Negative real interest rates during 1945-1980 and again post-2008

Liberal capital-market regulations and international capital mobility reached their heyday prior to World War I under the gold standard. However, the Great Depression, followed by World War II, put the final nails in the coffin of laissez-faire banking. It was in this environment that the Bretton Woods arrangement of fixed exchange rates and tightly controlled domestic and international capital markets was conceived. The result was a combination of very low nominal interest rates and inflationary spurts of varying degrees across the advanced economies. The obvious results were real interest rates – whether on treasury bills (Figure 1), central bank discount rates, deposits or loans – that were markedly negative during 1945-6.

For the next 35 years or so, real interest rates in both advanced and emerging economies would remain consistently lower than during the eras of freer capital mobility before and after the financial repression era. In effect, real interest rates were, on average, negative.

Binding interest-rate ceilings on deposits (which kept real ex post deposit rates even more negative than real ex post rates on treasury bills) “induced” domestic savers to hold government bonds. What delayed the emergence of leakages in the search for higher yields (apart from prevailing capital controls) was that the incidence of negative returns on government bonds and on deposits was (more or less) a universal phenomenon at this time. The frequency distributions of real rates for the period of financial repression (1945-80) and the years following financial liberalisation, shown in Figure 1, highlight the universality of lower real interest rates prior to the 1980s and the high incidence of negative real interest rates in the advanced economies. Reinhart and Sbrancia (2011) demonstrate a comparable pattern for the emerging markets.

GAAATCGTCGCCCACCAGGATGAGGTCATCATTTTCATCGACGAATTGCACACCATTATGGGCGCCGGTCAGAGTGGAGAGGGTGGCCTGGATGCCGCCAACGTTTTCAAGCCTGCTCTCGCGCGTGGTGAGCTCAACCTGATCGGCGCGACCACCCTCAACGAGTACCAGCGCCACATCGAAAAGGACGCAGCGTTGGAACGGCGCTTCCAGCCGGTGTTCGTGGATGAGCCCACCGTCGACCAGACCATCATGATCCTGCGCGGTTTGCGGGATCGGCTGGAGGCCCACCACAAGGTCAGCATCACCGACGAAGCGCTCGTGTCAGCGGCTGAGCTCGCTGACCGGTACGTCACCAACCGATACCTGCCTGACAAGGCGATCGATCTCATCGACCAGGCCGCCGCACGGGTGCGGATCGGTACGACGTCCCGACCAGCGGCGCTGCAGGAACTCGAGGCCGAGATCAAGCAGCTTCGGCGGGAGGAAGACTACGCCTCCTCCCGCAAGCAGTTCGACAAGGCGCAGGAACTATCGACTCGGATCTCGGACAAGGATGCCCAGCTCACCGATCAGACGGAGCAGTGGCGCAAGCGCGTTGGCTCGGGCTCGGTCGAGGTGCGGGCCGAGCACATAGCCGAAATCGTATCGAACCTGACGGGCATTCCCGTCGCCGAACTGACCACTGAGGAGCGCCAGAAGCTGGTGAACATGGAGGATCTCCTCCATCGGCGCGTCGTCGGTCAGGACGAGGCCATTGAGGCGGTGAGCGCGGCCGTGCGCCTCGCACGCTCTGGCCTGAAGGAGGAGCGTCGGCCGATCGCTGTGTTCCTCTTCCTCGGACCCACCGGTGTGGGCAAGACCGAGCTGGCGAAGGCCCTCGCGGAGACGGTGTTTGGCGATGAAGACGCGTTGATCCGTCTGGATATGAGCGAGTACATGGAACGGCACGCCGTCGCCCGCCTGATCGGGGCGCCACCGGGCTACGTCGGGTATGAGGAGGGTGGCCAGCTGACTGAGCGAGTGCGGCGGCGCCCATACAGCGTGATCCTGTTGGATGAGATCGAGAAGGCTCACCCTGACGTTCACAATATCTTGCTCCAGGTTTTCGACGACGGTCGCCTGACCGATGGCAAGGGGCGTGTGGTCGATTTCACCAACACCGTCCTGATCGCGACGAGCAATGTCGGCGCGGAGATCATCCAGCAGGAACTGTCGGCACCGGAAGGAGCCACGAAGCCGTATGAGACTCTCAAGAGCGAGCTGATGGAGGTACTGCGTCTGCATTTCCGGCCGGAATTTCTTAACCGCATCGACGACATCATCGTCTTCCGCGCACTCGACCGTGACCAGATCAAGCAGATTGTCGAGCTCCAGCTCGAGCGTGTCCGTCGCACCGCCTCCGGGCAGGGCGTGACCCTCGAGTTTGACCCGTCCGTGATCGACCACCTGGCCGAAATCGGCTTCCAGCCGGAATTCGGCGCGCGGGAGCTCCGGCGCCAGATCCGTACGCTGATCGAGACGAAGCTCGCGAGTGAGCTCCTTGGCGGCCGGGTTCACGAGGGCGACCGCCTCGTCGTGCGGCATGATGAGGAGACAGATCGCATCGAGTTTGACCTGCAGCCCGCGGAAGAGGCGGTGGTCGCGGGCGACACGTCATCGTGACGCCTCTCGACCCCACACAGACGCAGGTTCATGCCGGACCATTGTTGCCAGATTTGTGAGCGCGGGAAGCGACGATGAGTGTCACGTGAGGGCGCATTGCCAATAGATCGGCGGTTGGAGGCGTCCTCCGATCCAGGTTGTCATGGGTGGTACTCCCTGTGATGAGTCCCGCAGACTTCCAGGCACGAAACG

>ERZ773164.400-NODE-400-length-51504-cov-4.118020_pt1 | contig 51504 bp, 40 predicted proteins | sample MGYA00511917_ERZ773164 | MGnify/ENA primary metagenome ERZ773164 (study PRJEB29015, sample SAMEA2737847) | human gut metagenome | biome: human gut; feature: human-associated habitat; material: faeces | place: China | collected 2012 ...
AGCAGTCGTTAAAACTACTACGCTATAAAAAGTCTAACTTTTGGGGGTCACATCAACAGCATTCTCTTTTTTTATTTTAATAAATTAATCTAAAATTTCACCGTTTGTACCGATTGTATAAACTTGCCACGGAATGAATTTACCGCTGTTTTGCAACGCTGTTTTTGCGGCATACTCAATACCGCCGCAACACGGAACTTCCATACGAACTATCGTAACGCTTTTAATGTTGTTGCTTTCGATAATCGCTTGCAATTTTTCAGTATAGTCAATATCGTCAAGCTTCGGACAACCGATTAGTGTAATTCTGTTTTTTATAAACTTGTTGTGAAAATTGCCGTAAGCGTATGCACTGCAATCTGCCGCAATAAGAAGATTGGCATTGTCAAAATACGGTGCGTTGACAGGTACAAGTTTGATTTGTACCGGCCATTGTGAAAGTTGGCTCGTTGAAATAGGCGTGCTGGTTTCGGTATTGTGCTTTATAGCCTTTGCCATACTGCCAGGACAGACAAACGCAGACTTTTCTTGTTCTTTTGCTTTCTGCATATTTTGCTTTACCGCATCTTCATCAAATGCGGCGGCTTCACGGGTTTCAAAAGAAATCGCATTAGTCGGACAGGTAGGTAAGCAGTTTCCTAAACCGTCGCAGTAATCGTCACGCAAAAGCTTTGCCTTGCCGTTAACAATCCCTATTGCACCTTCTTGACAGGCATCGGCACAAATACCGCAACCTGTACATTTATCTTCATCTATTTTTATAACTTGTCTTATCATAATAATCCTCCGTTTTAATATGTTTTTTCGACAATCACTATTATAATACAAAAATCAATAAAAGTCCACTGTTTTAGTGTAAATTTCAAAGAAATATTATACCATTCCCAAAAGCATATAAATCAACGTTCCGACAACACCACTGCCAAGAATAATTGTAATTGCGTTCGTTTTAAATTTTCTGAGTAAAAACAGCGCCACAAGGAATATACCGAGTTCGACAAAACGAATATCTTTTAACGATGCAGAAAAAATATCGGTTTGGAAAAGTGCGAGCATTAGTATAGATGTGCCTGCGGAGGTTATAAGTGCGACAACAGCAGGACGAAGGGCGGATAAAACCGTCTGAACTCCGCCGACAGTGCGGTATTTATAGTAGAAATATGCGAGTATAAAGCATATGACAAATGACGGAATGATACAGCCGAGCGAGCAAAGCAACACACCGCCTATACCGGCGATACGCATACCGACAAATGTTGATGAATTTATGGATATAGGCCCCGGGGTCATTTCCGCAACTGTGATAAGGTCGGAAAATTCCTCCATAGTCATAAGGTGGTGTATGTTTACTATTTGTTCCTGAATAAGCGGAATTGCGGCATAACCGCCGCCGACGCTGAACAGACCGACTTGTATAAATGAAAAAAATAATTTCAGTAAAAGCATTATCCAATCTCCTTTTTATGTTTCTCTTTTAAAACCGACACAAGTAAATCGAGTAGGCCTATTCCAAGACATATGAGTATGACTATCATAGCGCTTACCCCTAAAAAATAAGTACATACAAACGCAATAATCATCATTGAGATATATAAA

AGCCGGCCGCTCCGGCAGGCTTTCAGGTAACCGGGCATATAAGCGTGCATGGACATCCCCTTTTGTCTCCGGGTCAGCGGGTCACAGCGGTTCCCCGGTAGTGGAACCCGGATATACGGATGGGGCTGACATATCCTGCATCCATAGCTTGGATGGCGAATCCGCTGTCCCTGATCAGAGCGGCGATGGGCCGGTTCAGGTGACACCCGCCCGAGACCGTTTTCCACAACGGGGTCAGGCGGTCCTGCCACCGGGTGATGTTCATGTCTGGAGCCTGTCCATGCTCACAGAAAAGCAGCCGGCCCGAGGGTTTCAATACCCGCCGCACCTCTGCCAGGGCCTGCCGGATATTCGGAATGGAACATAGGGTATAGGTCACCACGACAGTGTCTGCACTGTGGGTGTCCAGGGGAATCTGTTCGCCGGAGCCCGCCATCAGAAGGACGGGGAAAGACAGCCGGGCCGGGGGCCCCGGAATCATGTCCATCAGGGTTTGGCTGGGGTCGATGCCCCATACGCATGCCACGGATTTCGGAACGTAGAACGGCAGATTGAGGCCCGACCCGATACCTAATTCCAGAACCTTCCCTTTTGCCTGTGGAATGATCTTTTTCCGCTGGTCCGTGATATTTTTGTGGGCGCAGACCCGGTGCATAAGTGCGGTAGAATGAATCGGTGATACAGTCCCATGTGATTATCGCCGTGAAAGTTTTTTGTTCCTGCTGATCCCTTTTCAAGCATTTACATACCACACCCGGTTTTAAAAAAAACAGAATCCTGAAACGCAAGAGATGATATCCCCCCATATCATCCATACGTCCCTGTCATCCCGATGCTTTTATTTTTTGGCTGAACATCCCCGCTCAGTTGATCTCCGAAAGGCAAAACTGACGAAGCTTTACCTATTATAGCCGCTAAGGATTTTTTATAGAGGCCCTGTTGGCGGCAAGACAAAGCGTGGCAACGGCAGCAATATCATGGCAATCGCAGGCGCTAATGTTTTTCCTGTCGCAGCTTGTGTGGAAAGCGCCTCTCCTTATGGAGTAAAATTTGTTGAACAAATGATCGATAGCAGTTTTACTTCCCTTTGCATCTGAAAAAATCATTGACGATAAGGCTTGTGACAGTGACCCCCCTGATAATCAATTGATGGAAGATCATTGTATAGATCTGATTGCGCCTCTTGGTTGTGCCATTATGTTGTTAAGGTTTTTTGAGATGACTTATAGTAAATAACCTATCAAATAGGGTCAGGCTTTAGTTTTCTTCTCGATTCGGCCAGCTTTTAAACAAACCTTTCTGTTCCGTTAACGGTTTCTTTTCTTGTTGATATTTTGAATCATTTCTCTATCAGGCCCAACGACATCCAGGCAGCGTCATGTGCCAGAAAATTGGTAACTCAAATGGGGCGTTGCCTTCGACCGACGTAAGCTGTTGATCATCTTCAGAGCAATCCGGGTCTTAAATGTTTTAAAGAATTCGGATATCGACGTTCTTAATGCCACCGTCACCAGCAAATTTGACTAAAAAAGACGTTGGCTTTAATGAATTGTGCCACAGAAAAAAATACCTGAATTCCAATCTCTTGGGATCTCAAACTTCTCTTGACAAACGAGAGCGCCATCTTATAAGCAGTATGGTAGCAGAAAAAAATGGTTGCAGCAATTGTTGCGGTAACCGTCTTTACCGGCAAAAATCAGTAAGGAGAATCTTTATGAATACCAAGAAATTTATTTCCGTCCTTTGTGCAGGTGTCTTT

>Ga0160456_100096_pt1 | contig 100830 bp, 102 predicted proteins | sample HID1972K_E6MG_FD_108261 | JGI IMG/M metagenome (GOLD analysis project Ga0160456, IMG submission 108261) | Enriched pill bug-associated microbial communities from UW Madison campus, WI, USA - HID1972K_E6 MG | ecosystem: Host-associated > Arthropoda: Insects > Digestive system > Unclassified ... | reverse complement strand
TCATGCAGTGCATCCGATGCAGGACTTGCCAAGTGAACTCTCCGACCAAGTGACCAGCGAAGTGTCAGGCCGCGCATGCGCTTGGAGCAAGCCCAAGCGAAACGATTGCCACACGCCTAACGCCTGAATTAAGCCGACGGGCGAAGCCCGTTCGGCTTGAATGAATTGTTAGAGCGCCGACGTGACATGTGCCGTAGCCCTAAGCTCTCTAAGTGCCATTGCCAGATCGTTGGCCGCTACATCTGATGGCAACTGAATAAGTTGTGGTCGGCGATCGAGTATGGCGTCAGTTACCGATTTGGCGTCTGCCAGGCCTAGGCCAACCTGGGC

Figure 1. Real interest rates frequency distributions: Advanced economies, 1945-2011


Sources: Reinhart and Sbrancia (2011).
Notes: The advanced economy aggregate is comprised of: Australia, Belgium, Canada, Finland, France, Germany, Greece, Ireland, Italy, Japan, New Zealand, Sweden, the US, and the UK. Interest rates for 2011 only reflect monthly observations through February.

Back to negative real interest rates

A striking feature of Figure 1, however, is that real ex post interest rates (shown for treasury bills) for the advanced economies have, once again, turned increasingly negative since the outbreak of the crisis. Real rates have been negative for about one half of the observations, and below 1% for about 82% of the observations. This turn to lower real interest rates has materialised despite the fact that several sovereigns have been teetering on the verge of default or restructuring (with the attendant higher risk premiums). Indeed, in recent months negative yields in most G7 countries have moved much further out the yield curve (Figure 2).

Figure 2. G7 real government bond yields, February 2012

In the UK, US, Germany, and Canada, negative real rates now include even the ten-year segment of the yield curve and, inside the Eurozone, even in non-safe haven France negative yields stretch to five years and in crisis-stricken Italy to the two-year segment.

No doubt, a critical factor explaining the high incidence of negative real interest rates in the wake of the crisis is the aggressively expansive stance of monetary policy (and more broadly, official central bank intervention) in many advanced and emerging economies during this period.

“Modern” financial repression: 2008-2012

One thing advanced economies do not lack at present is an abundance of government debt, which is accompanied with the attendant common policy challenge of finding prospective buyers for such debt. The role of massive purchases of government debt by central banks around the world in keeping nominal and real interest rates low was already noted above. In addition, Basel III provides for the preferential treatment of government debt in bank balance sheets via substantial differentiation (in favour of government debt) in capital requirements.